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[ GR No. L-20976, Jan 23, 1967 ]



125 Phil. 484

[ G.R. No. L-20976, January 23, 1967 ]




Appeal taken by plaintiff Hanover Insurance Company from the order of dismissal issued by the Court of First Instance of Manila on November 19, 1962, for lack of jurisdiction.

On September 30, 1961, the vessel SS "Hamburg Maru", owned and operated by defendant OSAKA SHOSEN Kaisha Line, took on board at Hamburg, Germany, for shipment to Manila, consignment cargoes including one (1) drum heliogen blue B powder, four (4) bags tylose and one (1) drum anti-skinning agent.  The consignee, General Paint Corporation (Philippines) Inc., insured the shipment with plaintiff Hanover Insurance Company for the sum of P3,966.35.

On October 31, 1961 the SS "Hamburg Maru" arrived at the Port of Manila and began discharging its cargoes, including the aforesaid shipment, into the custody of defendant Manila Port Service, the arrastre operator acting as a subsidiary of the Manila Railroad Company.  The shipping documents were endorsed and transmitted to General Paint Corporation (Philippines) Inc., through its customs broker, Luzon Brokerage Company, Inc., which paid the charges and proceeded to take delivery of the shipment.  The Manila Port Service, however, failed to deliver the drum of anti-skinning agent.

By reason of the loss plaintiff, as insurer, paid to the consignee the amount of P1,089.47, representing its liability under the insurance contract.  Then as subrogee of the rights of the consignee plaintiff filed a claim with the arrastre operator for the amount thus ' paid, and upon failure to collect sued in the alternative the owner of the carrying vessel and its agent in the Philippines, American Steamship Agencies, Inc., on the one hand, and the said arrastre operator and its principal on the other, alleging that it was uncertain as to who was the party responsible for the loss of the shipment in question.  Defendants Osaka Shosen Kaisha Line and American Steamship Agencies, Inc. filed an answer to the complaint, with a cross-claim against defendants Manila Railroad Company and Manila Port Service. These MO defendants filed separate motions to dismiss both plaintiff's complaint and their co-defendants' cross-claim. The trial court granted the motions in its order dated November 19, 1962, holding that by reason of the amount involved in the complaint and cross-claim against said defendants, they pertained to the exclusive original jurisdiction of the municipal court and not of the Court of First Instance and that therefore there was a misjoinder of causes of action. From that order plaintiff Hanover Insurance Company appealed directly to this Court.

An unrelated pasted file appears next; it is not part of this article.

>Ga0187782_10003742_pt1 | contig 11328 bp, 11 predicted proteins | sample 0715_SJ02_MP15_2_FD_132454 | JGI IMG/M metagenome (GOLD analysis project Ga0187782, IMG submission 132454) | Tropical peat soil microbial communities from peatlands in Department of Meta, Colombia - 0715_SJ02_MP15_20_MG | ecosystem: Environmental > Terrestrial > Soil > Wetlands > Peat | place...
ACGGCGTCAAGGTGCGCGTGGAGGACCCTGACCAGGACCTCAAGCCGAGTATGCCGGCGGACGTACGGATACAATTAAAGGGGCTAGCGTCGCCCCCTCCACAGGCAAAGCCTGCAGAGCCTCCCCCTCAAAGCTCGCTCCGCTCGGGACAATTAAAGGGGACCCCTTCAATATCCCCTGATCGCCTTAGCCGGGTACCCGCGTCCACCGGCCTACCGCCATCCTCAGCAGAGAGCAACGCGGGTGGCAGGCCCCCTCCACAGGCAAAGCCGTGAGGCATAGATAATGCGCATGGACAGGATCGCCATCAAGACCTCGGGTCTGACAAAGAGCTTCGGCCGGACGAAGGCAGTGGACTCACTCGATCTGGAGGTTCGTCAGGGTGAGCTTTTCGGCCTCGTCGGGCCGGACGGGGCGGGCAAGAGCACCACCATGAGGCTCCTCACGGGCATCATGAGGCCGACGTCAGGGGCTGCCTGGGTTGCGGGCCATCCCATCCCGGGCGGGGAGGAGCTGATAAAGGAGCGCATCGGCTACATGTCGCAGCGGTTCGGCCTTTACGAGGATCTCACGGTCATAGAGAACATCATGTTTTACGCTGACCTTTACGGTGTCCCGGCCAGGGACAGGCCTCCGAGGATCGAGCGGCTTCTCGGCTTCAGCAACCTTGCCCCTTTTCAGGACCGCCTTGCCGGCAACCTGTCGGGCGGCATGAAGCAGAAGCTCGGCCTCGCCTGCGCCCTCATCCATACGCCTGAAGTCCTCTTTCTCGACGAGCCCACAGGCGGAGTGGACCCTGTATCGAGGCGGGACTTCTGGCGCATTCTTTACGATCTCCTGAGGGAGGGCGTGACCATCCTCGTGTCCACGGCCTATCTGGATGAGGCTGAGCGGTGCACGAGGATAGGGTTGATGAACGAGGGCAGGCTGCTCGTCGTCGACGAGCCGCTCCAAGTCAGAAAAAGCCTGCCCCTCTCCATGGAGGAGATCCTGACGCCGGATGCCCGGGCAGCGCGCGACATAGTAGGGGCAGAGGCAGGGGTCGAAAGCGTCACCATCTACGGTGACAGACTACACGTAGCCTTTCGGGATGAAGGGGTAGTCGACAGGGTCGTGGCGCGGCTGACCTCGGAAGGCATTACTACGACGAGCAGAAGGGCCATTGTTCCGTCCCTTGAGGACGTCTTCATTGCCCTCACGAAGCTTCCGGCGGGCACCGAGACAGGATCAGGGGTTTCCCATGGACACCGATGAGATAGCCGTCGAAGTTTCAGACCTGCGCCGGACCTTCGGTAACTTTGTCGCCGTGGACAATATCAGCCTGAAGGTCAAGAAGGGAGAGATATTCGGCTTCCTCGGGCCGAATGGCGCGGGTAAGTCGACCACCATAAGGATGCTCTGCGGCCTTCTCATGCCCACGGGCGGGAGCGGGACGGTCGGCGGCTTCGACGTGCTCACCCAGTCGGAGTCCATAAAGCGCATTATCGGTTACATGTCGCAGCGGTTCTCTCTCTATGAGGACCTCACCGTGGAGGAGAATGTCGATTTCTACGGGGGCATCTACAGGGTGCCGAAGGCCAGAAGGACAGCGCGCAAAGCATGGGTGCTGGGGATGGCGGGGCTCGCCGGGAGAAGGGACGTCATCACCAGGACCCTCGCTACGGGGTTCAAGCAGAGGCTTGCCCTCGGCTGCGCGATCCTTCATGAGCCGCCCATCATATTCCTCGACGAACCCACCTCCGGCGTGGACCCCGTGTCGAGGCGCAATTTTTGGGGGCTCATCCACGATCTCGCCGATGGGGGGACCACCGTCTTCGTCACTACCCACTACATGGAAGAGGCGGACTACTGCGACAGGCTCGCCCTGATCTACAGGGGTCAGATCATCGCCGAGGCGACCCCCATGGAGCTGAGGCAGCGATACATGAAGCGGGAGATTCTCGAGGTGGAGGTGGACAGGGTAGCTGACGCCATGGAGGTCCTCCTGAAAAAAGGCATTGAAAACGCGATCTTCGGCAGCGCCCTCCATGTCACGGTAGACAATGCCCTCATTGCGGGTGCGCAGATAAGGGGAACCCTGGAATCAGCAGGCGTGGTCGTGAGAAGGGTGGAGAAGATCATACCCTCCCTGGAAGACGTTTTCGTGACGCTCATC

The only question is whether or not the trial court erred in dismissing the complaint as against defendants-appellees, the Manila Railroad Company and the Manila Port Service.

Appellant contends there is no misjoinder of causes of action, and cites Section 13, Rule 3 of the Rules of Court, which provides that "where the plaintiff is uncertain against which of several persons he is entitled to relief, he may join any or all of them as defendants in the alternative, although a right to relief against one may be inconsistent with a right to relief against the other."